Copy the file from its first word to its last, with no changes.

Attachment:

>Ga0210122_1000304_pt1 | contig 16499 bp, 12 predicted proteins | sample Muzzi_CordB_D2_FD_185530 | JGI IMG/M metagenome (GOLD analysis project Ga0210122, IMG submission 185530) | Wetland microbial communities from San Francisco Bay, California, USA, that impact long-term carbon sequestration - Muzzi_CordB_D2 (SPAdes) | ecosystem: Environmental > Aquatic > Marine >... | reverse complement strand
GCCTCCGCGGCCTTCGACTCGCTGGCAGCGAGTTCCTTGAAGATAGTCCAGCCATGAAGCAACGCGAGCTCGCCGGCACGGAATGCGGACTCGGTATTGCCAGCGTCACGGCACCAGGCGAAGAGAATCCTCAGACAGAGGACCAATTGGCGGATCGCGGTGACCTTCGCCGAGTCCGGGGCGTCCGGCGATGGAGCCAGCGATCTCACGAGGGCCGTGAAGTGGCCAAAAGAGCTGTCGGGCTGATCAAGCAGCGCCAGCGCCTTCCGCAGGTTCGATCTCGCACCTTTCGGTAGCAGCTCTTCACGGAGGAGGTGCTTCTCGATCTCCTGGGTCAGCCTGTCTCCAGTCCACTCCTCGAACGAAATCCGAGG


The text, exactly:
>Ga0210122_1000304_pt1 | contig 16499 bp, 12 predicted proteins | sample Muzzi_CordB_D2_FD_185530 | JGI IMG/M metagenome (GOLD analysis project Ga0210122, IMG submission 185530) | Wetland microbial communities from San Francisco Bay, California, USA, that impact long-term carbon sequestration - Muzzi_CordB_D2 (SPAdes) | ecosystem: Environmental > Aquatic > Marine >... | reverse complement strand
GCCTCCGCGGCCTTCGACTCGCTGGCAGCGAGTTCCTTGAAGATAGTCCAGCCATGAAGCAACGCGAGCTCGCCGGCACGGAATGCGGACTCGGTATTGCCAGCGTCACGGCACCAGGCGAAGAGAATCCTCAGACAGAGGACCAATTGGCGGATCGCGGTGACCTTCGCCGAGTCCGGGGCGTCCGGCGATGGAGCCAGCGATCTCACGAGGGCCGTGAAGTGGCCAAAAGAGCTGTCGGGCTGATCAAGCAGCGCCAGCGCCTTCCGCAGGTTCGATCTCGCACCTTTCGGTAGCAGCTCTTCACGGAGGAGGTGCTTCTCGATCTCCTGGGTCAGCCTGTCTCCAGTCCACTCCTCGAACGAAATCCGAGG